Penguins use contact calls to distinguish other members in the colony, and they can be heard up to one kilometer away. The second type of call is the most complex, and it is understandable between partners. Penguins use display calls to transmit recognition, sexual, and territorial information with one another. The last call is very simple to understand, and its purpose is to defend a territory or warn the colony about predators.

9Vervet Monkey

The interesting thing about vervet monkeys is that these primates have specific alarm calls for different predators. There are 4 main predators, and each call signals a danger from baboons, eagles, leopards, and pythons. As a response, other monkeys show specific avoidance behavior towards each call. Apart from those 4 calls, vervet monkeys can also make various calls for other intruders including humans, flight predators, and land predators. On top of that, mothers can recognize their own babies by just a scream.

10Whale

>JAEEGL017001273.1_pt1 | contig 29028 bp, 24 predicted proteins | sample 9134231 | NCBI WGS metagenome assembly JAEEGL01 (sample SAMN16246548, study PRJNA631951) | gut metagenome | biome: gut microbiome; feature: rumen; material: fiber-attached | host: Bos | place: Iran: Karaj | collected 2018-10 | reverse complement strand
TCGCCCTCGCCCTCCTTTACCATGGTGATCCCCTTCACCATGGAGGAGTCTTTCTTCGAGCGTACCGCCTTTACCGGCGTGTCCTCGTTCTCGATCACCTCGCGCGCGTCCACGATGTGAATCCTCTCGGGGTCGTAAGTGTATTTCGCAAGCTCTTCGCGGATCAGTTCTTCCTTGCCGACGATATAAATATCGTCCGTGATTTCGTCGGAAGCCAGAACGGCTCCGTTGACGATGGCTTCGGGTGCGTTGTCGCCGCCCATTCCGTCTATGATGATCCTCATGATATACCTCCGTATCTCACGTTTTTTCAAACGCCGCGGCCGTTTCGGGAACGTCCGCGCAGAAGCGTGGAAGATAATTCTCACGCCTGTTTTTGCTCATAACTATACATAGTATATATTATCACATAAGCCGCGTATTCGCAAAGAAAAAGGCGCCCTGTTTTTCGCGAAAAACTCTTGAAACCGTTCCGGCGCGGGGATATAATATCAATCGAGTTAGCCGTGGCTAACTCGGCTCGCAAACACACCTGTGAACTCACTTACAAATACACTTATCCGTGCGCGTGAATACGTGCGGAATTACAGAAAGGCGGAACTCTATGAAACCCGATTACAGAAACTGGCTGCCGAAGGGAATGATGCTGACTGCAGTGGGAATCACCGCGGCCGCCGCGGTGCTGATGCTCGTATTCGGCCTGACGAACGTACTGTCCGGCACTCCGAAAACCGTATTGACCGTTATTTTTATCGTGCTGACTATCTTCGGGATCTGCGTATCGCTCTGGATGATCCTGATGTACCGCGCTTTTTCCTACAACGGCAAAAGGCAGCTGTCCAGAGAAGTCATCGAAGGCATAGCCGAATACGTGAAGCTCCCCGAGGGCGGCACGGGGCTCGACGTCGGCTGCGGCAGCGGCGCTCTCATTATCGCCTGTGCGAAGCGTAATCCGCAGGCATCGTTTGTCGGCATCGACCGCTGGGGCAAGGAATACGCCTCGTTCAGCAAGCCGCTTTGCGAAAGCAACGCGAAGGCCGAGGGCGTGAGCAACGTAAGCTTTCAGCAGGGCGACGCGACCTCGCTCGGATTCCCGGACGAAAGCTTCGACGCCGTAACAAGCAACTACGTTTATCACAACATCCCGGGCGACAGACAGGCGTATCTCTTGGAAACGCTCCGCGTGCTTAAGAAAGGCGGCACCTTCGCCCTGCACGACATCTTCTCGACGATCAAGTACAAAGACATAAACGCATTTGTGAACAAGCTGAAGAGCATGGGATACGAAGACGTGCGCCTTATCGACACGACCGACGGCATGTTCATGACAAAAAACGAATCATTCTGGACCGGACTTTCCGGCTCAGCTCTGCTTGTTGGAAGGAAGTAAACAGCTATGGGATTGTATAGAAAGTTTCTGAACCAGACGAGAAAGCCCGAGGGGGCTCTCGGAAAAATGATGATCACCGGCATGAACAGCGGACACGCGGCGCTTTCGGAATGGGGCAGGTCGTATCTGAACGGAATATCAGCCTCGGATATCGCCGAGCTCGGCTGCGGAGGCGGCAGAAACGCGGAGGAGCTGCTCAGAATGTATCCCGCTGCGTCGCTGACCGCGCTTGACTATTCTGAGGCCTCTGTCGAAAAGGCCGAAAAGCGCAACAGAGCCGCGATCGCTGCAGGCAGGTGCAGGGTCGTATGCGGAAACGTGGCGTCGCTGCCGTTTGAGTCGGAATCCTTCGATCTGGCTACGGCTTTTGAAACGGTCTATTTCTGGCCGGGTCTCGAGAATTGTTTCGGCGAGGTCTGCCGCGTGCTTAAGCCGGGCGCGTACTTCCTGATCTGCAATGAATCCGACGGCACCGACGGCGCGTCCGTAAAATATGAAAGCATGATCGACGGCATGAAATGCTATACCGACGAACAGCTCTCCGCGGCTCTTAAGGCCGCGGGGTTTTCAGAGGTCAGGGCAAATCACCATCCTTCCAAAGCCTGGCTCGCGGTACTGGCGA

All whale species use vocalizations to communicate, and they make 3 types of sound including clicks, pulsed calls, and whistles. Whales use clicks to identify and navigate the characteristics or shape of their physical surroundings. When the sound waves they make bounce off of an object, they return to the whales. This is how they can tell what is waiting ahead and whether or not it is friends or predators. As for the other two sounds, they are used during social activities between different pods within the same whale population.

On top of that, whales use their fins and tails to make loud slapping noise on the water surface. This is also a form of communication that can be heard for hundreds of meters below the surface. It may also be a tool to scare schools of fish during the whale’s feeding or a warning sign of aggression. Among all animal species, blue whales have the loudest call on Earth with up to 188 decibels. Because some whales are solitary animals, these loud calls help them to attract mates from hundreds of miles away.